On October 21, full six days after the brutal killings, there are tell-tale signs of the crime still present in the form of blood stains on the floor and walls of the lock-up. The police say about 20 people had brought in the five Dalits after beating them badly. Soon after that, those 20, some of whom had mobile phones, began to call others from nearby villages on the phone. Within an hour, about 2,000 people, all cow-worshippers, gathered, a police official says on condition of anonymity.
Receipt for goods bought: This panchayat samiti receipt of Rs. 35,000 shows the Dalits had bought "oxen hide and bones" for that amount.
Only 10 metres away from the blood stains on the lock-up floor and walls, there are more such stains on the road outside. The police say a mob shouting, "Gow mata ki jai" chased the police away and dragged the Dalits out on the road where they were lynched. Two of them were set on fire while still alive.
The sub-inspector, who agrees to talk to the MG on the condition that his identity would not be disclosed, says an anti-cow slaughter programme of the VHP had been going on in the area for the last few days. Those who had brought in the Dalits after torturing them were all VHP men of the area.
There is an interesting detail here which did not figure in the media reports. It is that these VHP men had told others on their mobile phones that five "Muslims" had been nabbed killing a cow. That means the mob had killed the Dalits mistaking them for Muslims. This was indirectly confirmed by Haryana chief minister Om Prakash Chautala, on October 22. He said that the killings were the cases of mistaken identity.
The S-I says, "the mob was not ready to listen to pleas for mercy because they thought the five were Muslims." He told the mob they were Dalits, but nobody was prepared to listen. That means the police would not have tried to dissuade the attackers had they really been Muslims.
Higher police officials are not available for comment as they are busy making security arrangements for the chief minister and governor’s ritual visit to the area.
There is a clear contrast between what the villagers say and what the police claim. The villagers say the police killed their men, while the police say it was a VHP-led mob that did it. Of course, with their connivance.
That the VHP is answerable for the dastardly act is evident from its "victory procession" following the murders to "celebrate" the killings.
Meanwhile in Delhi, VHP senior vice-president Giriraj Kishore told the press on October 18 that his men had not led the mob that lynched the Dalits. However, he quoted Hindu scriptures to point "the life of a cow is more precious than that of a human being."
He said it had to be ascertained whether the cow was killed by the five men or was already dead. Until such time as a report on this was available, nothing could be said. Not even the state government was in a position to say anything, the VHP leader clarified.
However, he shrugged off the enormity of the lynching by asking, "Can anyone discipline a mob?" The drift of his argument was that people were very much within their right to have lynched the Dalits for taking a cow’s life, which "is more precious than a man’s."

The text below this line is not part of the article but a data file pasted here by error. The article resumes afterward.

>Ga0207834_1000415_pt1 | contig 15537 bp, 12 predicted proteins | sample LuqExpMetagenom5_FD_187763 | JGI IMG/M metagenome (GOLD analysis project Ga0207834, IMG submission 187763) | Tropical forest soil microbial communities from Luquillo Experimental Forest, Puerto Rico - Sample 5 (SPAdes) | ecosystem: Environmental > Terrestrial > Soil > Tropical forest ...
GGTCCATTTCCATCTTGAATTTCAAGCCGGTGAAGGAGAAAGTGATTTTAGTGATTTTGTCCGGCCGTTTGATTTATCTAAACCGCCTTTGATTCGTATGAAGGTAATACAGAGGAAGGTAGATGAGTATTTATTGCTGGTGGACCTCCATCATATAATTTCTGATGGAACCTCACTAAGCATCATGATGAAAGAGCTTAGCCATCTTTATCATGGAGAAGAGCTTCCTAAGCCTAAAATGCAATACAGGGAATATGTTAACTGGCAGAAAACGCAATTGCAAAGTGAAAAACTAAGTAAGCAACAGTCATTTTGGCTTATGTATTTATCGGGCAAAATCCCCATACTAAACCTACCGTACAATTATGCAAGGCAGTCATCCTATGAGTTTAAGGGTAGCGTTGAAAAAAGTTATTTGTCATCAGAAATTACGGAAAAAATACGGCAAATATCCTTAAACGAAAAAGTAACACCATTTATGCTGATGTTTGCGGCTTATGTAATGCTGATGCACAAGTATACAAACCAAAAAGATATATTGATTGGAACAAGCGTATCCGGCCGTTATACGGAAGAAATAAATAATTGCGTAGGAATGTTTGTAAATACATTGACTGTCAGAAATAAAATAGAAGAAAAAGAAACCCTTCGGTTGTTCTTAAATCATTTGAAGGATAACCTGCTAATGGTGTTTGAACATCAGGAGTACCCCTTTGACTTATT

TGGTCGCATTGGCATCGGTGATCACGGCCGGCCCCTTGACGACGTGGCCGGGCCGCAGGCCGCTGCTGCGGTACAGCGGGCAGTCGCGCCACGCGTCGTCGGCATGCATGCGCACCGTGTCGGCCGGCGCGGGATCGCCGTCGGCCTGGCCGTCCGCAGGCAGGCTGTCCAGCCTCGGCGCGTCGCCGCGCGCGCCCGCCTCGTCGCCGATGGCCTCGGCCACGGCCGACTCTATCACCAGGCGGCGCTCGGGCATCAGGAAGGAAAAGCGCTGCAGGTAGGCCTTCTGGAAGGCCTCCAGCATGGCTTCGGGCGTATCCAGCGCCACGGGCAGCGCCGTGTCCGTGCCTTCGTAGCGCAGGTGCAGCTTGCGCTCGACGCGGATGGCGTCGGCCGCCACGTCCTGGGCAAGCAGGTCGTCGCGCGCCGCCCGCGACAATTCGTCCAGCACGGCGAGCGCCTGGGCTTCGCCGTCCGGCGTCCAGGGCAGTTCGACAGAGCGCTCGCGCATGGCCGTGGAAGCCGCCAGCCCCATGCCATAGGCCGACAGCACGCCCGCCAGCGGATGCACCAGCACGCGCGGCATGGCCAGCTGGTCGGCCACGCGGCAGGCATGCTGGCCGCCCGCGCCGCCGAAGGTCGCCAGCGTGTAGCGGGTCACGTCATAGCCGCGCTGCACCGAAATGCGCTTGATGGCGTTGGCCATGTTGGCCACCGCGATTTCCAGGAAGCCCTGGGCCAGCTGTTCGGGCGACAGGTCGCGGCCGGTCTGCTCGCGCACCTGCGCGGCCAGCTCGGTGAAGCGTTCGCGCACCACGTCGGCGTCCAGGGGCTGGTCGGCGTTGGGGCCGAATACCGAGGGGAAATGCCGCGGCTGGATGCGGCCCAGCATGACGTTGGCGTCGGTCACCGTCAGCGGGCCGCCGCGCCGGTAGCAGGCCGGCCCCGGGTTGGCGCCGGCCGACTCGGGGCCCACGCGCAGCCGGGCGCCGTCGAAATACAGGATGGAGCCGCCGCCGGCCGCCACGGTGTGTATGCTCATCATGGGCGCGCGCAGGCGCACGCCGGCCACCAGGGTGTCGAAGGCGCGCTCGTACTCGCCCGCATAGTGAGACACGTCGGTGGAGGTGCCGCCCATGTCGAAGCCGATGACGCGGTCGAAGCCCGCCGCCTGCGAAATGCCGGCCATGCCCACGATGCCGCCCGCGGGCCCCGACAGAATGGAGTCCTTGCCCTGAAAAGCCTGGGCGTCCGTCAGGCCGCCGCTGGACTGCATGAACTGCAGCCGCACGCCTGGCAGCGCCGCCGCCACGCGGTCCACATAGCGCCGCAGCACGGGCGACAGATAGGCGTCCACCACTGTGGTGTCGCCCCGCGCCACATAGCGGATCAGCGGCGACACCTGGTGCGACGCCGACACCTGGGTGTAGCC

Trade in animal skin is perfectly legal (except in the skin of endangered species). Chandigarh High Court decided in “Sattar vs. State of Haryana” case of 1999 (Chandigarh Criminal Cases, Part II, p. 52) that “keeping and possession of skins is no offence.” However, it is normal for policemen to demand bribe even for normal, legal business transactions.
Nobody has been arrested for the crime. In any case, killing a Dalit has not been a big deal as they are rated even below pigs and cattle in the scriptures quoted by the VHP leader above.
The state government, instead of doing anything meaningful, ordered an inquiry. An inquiry report takes months, even years, to be completed. After that the government invariably drops the case.
Meanwhile, politicians indulged in predictable skullduggery. A spokesman of the Bharatiya Janata Party (BJP), a sister organistion of VHP, said in New Delhi, they condemned "any kind of killing," thus equating bovine slaughter with manslaughter.
Equivocating, he issued the bland statement, "We hope the Haryana government goes into the depth of the matter." He did not "hope" the culprits were caught and jailed, but that the fact was established whether the cow was killed or was dead already. And forget about the five men.
The two major communist parties — CPI and CPM — said the VHP had incited the mob and taken out a procession to "celebrate" the "achievement" of killing five Dalits who had supposedly killed a cow.
If past record is any indication, the perpetrators of the present crime don’t have much to worry about. As the "Kumher carnage" of a decade ago shows, the law would look the other way if Dalits are killed or their women raped. In that particular case, 17 Dalits were burnt alive by a mob that included government officials. The carnage occurred in Rajasthan, neighbouring Delhi, which has witnessed 15,072 cases of crimes against Dalits and tribals, including an annual average of 46 killings, 143 rapes and 93 cases of grievous injury.
Jeelani Khan in Badshahpur, Akleempur, Teekli and Duleena with inputs from
MG News Desk